Sheyla

By Sheyla

LifeBuzz Staff

8 Terrifying Pictures From History That’ll Make You Glad You’re Alive Today.

All you need to do is look at a photograph from the past to understand how much has changed. It's not just the fashion and technology that has evolved. Beliefs and the way people perceived things as normal is not the same as today. Presently, folks may argue that life was much more simpler and innocent in comparison. The past and the present both have their pros and cons but after seeing these images, you may be inclined to feel lucky to be alive today.

Walter Ernest O'Neil Yeo was an English sailor who was wounded during the Battle of Jutland on May 31, 1916 in WWI.

He lost his upper and lower eyelids. He was treated by doctor Sir Harold Gillies, considered the father of plastic surgery. Gillies transplanted a skin mask to his patient's face.

Walter Ernest O'Neil Yeo was an English sailor who was wounded during the Battle of Jutland on May 31, 1916 in WWI.

epicnesshunter / Imgur

In 1925, a major fire broke at Madame Tussauds’ wax museum in London, England.

Almost all the wax figures were burnt, melted, or damaged. This photo of the figures with missing heads, charred skin, and alarming clothing look all the more creepy.

In 1925, a major fire broke at Madame Tussauds’ wax museum in London, England.

epicnesshunter / Imgur

This photograph was taken by Horace Cort with racism at its height in the United States.

On June 18, 1964, black and white activists jumped into a designated "white only" pool at Monson Motor Lodge, in protest to the arrest of Martin Luther King, Jr. On seeing this, Jimmy Brock, the manager of the lodge, poured muriatic acid in the pool.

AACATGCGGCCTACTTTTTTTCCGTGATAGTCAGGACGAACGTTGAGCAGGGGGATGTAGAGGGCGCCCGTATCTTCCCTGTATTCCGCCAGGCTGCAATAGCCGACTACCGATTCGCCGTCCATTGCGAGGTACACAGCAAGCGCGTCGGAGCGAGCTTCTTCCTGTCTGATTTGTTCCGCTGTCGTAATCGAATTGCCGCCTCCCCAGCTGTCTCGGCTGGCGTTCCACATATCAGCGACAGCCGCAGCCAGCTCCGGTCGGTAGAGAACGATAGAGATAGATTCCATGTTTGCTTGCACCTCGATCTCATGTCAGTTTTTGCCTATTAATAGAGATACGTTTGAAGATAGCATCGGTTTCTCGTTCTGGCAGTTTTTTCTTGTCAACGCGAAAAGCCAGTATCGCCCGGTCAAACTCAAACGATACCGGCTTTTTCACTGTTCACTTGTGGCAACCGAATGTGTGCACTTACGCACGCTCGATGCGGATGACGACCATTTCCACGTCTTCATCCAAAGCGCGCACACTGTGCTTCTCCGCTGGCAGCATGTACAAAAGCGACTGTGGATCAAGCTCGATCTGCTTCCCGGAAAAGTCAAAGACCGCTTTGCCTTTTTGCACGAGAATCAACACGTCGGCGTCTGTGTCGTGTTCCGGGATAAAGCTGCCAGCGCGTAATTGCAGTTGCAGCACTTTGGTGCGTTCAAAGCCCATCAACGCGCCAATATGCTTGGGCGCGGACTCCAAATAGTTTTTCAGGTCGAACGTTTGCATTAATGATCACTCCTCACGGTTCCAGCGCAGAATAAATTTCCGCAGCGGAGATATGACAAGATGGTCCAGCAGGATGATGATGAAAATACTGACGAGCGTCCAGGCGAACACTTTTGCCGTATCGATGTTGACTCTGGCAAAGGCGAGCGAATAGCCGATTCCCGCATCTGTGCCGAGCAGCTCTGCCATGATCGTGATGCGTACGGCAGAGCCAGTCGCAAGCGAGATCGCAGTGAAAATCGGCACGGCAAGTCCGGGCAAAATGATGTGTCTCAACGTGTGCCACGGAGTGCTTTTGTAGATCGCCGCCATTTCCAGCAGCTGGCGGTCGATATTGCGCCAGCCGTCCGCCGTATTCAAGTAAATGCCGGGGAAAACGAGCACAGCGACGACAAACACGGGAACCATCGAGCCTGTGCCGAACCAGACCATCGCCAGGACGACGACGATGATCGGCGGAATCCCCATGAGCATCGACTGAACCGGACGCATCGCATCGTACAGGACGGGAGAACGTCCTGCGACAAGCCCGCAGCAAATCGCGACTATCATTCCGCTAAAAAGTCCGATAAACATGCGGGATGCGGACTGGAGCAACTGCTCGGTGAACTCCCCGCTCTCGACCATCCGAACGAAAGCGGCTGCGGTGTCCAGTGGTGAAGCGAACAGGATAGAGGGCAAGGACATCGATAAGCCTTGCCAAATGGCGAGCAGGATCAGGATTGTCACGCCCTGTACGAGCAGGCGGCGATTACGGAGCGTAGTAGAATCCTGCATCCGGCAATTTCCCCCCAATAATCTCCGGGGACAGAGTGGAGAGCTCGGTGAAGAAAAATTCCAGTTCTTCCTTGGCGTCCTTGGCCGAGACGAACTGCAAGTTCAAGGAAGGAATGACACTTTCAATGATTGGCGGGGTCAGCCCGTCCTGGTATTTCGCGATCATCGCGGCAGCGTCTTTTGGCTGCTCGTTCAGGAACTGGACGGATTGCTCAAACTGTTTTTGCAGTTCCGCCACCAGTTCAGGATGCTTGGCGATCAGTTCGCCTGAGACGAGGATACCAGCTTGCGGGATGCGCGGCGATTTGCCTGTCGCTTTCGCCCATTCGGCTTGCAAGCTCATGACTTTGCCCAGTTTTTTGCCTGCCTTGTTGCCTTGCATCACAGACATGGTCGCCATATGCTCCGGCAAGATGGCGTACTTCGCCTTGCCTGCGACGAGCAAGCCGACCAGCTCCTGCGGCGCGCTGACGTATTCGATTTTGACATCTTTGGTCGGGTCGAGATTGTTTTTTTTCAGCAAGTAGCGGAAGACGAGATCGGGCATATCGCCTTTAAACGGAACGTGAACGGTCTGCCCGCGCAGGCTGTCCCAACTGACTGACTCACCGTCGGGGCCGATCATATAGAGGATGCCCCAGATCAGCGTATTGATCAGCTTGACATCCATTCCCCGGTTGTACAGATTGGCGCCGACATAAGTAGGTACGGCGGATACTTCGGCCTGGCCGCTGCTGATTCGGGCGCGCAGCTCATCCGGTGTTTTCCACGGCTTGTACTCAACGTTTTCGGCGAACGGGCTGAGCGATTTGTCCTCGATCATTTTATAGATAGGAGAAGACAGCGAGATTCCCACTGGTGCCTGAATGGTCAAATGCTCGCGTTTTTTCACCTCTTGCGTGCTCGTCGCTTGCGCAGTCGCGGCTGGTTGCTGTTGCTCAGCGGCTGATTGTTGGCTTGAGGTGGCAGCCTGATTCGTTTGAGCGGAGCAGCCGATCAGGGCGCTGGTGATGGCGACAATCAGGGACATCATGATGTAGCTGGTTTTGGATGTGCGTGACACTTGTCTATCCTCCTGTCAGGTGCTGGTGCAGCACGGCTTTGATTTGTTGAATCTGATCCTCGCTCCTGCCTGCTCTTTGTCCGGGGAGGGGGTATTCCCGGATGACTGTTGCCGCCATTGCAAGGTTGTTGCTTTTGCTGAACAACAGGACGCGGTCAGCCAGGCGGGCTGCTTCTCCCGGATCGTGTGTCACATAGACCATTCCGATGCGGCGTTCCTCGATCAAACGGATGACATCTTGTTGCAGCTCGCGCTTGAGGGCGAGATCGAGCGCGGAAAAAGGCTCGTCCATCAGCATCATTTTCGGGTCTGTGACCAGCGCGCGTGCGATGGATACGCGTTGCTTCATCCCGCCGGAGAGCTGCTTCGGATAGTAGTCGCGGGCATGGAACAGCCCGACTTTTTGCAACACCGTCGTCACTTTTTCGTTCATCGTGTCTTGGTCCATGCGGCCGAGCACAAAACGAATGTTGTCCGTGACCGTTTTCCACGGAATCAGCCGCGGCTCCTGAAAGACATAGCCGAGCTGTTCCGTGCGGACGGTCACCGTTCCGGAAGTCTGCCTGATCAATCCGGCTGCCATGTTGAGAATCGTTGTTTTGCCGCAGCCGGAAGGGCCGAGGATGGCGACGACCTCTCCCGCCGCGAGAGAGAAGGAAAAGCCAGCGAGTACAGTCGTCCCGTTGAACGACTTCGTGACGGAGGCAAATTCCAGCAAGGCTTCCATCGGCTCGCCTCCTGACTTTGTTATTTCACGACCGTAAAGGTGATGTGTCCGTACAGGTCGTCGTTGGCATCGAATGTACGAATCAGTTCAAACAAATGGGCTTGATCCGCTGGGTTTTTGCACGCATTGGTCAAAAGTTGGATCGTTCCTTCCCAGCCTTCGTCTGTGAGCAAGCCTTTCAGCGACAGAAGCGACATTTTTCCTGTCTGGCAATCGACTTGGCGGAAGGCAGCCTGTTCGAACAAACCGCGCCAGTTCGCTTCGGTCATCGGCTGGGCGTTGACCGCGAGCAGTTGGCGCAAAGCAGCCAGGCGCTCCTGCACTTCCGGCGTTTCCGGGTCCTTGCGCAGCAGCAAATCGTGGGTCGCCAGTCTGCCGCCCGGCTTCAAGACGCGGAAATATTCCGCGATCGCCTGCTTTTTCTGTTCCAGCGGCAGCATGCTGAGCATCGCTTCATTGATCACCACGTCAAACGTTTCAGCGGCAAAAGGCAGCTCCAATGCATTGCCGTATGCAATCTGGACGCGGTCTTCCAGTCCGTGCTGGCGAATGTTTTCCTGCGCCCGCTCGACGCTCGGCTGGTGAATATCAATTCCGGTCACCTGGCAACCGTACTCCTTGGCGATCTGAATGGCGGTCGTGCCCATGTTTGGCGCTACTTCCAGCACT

This photograph was taken by Horace Cort  with racism at its height in the United States.

epicnesshunter / Imgur

Two men walked 8,000 miles from Caracas, Venezuela to Washington D.C. in 1937.

The men wanted to attend the Boy Scout Jamboree but didn't have the funds to pay for the trip. They departed from Caracas on January 11, 1935 and covered a distance of 25 miles a day for two years. The young men reached their destination on June 16, 1937, to register themselves for the jamboree.

Two men walked 8,000 miles from Caracas, Venezuela to Washington D.C. in 1937.

epicnesshunter / Imgur

During the Great Depression from 1929 to 1939, nothing was wasted by families.

When manufacturers learned women were using the sacks to make dresses for themselves, they began producing the bags in colourful prints.

During the Great Depression from 1929 to 1939, nothing was wasted by families.

Kindness

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